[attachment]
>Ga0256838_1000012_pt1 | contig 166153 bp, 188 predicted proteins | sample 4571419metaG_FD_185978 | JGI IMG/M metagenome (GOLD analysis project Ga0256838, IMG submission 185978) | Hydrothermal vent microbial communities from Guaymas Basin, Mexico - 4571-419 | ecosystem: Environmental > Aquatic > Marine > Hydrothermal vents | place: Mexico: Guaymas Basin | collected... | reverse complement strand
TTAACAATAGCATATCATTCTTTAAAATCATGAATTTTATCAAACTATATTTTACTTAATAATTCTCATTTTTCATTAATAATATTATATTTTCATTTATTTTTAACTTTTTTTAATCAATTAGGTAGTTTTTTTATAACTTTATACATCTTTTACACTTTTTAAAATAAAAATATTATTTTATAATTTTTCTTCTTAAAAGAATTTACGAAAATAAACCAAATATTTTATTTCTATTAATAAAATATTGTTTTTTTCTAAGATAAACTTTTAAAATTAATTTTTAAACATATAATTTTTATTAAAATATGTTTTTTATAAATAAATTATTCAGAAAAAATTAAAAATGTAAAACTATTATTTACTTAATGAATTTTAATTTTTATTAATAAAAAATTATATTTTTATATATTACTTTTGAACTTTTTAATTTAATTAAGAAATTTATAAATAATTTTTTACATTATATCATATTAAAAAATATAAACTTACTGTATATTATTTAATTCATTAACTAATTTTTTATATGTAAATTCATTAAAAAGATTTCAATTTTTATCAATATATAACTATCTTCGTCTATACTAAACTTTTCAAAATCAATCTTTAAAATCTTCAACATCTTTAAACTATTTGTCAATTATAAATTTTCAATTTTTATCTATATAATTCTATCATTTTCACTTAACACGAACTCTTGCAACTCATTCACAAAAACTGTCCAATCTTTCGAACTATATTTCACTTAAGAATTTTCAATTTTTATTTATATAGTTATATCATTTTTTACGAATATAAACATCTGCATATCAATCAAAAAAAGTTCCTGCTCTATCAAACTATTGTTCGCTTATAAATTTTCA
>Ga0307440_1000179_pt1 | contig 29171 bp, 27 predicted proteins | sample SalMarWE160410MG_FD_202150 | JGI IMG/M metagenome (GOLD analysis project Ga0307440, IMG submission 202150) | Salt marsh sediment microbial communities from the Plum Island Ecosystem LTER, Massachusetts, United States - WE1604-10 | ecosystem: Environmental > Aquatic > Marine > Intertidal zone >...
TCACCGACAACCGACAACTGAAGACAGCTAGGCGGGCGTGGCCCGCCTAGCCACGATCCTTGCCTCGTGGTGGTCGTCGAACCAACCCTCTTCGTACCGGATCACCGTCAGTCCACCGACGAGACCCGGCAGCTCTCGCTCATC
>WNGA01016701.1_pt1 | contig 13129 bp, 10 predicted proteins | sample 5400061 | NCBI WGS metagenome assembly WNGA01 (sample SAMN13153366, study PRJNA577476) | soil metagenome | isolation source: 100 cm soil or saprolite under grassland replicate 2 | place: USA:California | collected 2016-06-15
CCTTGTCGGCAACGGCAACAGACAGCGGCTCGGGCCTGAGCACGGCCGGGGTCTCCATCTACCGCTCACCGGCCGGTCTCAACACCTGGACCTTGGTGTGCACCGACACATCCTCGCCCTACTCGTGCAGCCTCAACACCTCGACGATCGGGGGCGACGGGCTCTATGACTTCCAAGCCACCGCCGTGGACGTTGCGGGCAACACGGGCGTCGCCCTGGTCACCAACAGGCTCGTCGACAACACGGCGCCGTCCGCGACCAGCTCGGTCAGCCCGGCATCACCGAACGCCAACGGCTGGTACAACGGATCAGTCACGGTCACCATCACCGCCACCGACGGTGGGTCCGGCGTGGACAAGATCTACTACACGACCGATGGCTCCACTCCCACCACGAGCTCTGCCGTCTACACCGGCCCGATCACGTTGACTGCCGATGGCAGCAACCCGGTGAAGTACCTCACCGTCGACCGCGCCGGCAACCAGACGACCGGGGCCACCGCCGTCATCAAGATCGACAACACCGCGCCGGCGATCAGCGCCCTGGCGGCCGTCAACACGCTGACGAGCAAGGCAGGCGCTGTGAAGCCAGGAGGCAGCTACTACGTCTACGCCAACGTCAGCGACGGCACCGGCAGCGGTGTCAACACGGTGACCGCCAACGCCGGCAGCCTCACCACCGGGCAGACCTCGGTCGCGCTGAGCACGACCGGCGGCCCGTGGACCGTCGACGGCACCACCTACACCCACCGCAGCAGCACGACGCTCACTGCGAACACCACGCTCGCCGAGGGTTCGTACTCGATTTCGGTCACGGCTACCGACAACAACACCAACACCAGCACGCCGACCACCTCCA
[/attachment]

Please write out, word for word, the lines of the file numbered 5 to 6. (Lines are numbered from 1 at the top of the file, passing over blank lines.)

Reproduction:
>WNGA01016701.1_pt1 | contig 13129 bp, 10 predicted proteins | sample 5400061 | NCBI WGS metagenome assembly WNGA01 (sample SAMN13153366, study PRJNA577476) | soil metagenome | isolation source: 100 cm soil or saprolite under grassland replicate 2 | place: USA:California | collected 2016-06-15
CCTTGTCGGCAACGGCAACAGACAGCGGCTCGGGCCTGAGCACGGCCGGGGTCTCCATCTACCGCTCACCGGCCGGTCTCAACACCTGGACCTTGGTGTGCACCGACACATCCTCGCCCTACTCGTGCAGCCTCAACACCTCGACGATCGGGGGCGACGGGCTCTATGACTTCCAAGCCACCGCCGTGGACGTTGCGGGCAACACGGGCGTCGCCCTGGTCACCAACAGGCTCGTCGACAACACGGCGCCGTCCGCGACCAGCTCGGTCAGCCCGGCATCACCGAACGCCAACGGCTGGTACAACGGATCAGTCACGGTCACCATCACCGCCACCGACGGTGGGTCCGGCGTGGACAAGATCTACTACACGACCGATGGCTCCACTCCCACCACGAGCTCTGCCGTCTACACCGGCCCGATCACGTTGACTGCCGATGGCAGCAACCCGGTGAAGTACCTCACCGTCGACCGCGCCGGCAACCAGACGACCGGGGCCACCGCCGTCATCAAGATCGACAACACCGCGCCGGCGATCAGCGCCCTGGCGGCCGTCAACACGCTGACGAGCAAGGCAGGCGCTGTGAAGCCAGGAGGCAGCTACTACGTCTACGCCAACGTCAGCGACGGCACCGGCAGCGGTGTCAACACGGTGACCGCCAACGCCGGCAGCCTCACCACCGGGCAGACCTCGGTCGCGCTGAGCACGACCGGCGGCCCGTGGACCGTCGACGGCACCACCTACACCCACCGCAGCAGCACGACGCTCACTGCGAACACCACGCTCGCCGAGGGTTCGTACTCGATTTCGGTCACGGCTACCGACAACAACACCAACACCAGCACGCCGACCACCTCCA